In our latest short documentary, Video Director James Fields explores how ESSA will reshape the landscape of American education this year. Highlighting perspectives from insiders including Sen. Lamar Alexander (R-TN), Thomas B. Fordham Institute President Mike Petrilli, and Education Trust Founder Katie Haycock, the film tracks ESSA’s trajectory from its signing in 2015 to the education plans being finalized across states in 2018.
“I know you all are anxious to get back to class. So please be seated.”So President George W. Bush began his historic January 8, 2002, ceremony at Hamilton High School in Ohio — to laughter and applause — for the signing of the landmark, bipartisan No Child Left Behind Act. “This is the end of a legislative process,” he continued. “Signing this bill is the end of a long, long [period] of people sitting in rooms trying to hammer out differences.
Now that was a busy news year. We published hundreds of education features in 2017 — from breaking news to research analyses in our Big Picture series, memorable educator profiles, eye-opening reports on innovative education practices, state-by-state ESSA coverage, new commentaries on the year’s heated political debates, and, of course, our two daily headline roundups: national news at TopSheet.com and developments from the 12 biggest school districts at EduClips.
Muck Rack makes it simple to find people, tweets, or articles that mention any name, keyword, company, hashtag etc. We've compiled this guide to help you make the most of your search.
Selecting a term
Start searching tweets, articles from media outlets, articles mentioned in tweets, journalists'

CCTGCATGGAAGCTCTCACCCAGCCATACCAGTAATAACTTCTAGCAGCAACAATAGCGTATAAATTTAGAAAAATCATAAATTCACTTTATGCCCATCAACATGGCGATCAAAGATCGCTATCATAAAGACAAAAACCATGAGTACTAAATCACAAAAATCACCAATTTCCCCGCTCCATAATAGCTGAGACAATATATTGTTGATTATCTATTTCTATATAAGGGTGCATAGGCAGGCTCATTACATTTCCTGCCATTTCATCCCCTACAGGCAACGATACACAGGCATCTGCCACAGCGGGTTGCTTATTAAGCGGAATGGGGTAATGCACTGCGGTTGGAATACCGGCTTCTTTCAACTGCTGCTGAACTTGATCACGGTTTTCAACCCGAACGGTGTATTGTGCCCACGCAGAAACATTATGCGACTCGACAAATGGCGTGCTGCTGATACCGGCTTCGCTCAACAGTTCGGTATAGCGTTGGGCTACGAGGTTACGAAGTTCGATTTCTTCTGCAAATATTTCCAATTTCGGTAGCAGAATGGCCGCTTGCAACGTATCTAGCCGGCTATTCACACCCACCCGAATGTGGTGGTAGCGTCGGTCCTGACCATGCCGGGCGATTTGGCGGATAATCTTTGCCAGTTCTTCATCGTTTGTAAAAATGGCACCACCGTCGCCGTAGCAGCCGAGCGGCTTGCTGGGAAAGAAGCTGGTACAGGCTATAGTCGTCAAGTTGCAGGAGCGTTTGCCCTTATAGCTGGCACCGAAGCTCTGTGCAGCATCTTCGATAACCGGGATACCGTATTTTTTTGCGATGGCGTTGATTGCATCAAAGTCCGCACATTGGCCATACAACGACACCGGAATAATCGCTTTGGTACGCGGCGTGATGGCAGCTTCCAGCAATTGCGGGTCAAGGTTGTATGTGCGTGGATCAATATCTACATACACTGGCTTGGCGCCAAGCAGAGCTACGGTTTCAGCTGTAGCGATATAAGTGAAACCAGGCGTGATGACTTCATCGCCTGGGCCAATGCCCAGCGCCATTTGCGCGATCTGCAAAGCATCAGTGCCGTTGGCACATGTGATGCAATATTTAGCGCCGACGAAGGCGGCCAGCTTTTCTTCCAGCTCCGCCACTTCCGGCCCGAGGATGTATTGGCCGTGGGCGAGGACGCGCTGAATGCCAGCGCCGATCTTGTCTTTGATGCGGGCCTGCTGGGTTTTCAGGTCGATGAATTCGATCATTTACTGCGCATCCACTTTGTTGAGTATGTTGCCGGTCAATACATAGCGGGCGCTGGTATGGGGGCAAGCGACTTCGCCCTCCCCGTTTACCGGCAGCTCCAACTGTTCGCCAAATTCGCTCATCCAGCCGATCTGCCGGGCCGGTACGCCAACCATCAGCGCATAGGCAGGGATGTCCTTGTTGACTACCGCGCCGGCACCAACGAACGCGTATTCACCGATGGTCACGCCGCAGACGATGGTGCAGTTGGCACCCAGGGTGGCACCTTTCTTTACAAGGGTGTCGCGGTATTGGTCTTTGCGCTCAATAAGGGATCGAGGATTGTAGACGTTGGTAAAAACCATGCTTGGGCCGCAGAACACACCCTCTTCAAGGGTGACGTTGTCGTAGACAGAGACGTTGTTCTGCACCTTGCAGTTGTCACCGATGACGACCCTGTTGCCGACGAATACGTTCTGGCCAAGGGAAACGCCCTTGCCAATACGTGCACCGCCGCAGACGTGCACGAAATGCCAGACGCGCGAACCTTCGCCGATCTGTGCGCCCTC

names, titles and bios with some suggested searches:
Companies or Topics (e.g. iPhone, Microsoft)
Phrases (e.g. "cloud computing") — use quotes to keep the terms together
Twitter handles (e.g. @username) — returns those who have mentioned or replied to
Names (e.g. "David Pogue")
Hashtags (e.g. #sxsw, #london2012)
Bio details (e.g. vegan, Olympics, father)
Muck Rack's Advanced Search allows for many boolean operators.
Find results that mention multiple specified terms, use AND or
+. For example, ensure each result contains both Elon Musk and Mark Zuckerberg by
searching Musk AND Zuckerberg or Musk + Zuckerberg.
Use the operators OR or , to broaden your search when you'd like either of
multiple terms to appear in results. (This is the default behavior of our search when no operators
are used). For example, results will contain either cake or cookie by searching cake OR cookie or cake,cookie
Use NOT or - to subtract results from your search. For
example, searching Disney will yield results about the Walt Disney Company as well as Walt Disney
World Resort. To exclude mentions of Disney World, search for Disney -World or Disney
When using one of these operators with a phrase, enclose it in quotation marks. For example, you can
find results about smartphones excluding Apple's iPhone 4S by searching smartphone -"iPhone
Exact case matching or punctuation
If you're searching for a brand name or keyword that relies on specific punctuation marks or capitalization, you can
find results that match your exact query by adding matchcase: before the keyword you're searching for, like matchcase:E*TRADE .
Use parentheses to separate multiple
boolean phrases. For example, to find journalists talking about having fun in Disney World or
Disneyland, search for ("disney world" OR disneyland) AND fun.
An asterisk can be used to search for any variation of a root word truncated by the asterisk. For example, searching for admin* will return results for administrator, administration, administer, administered, etc.
A near operator is an AND operator where you can control the distance between the words. You can vary the distance the near operation uses by adding a forward slash and number (between 0-99) such as strawberries NEAR/10 "whipped cream", which means the strawberries must exist within 10 words of "whipped cream".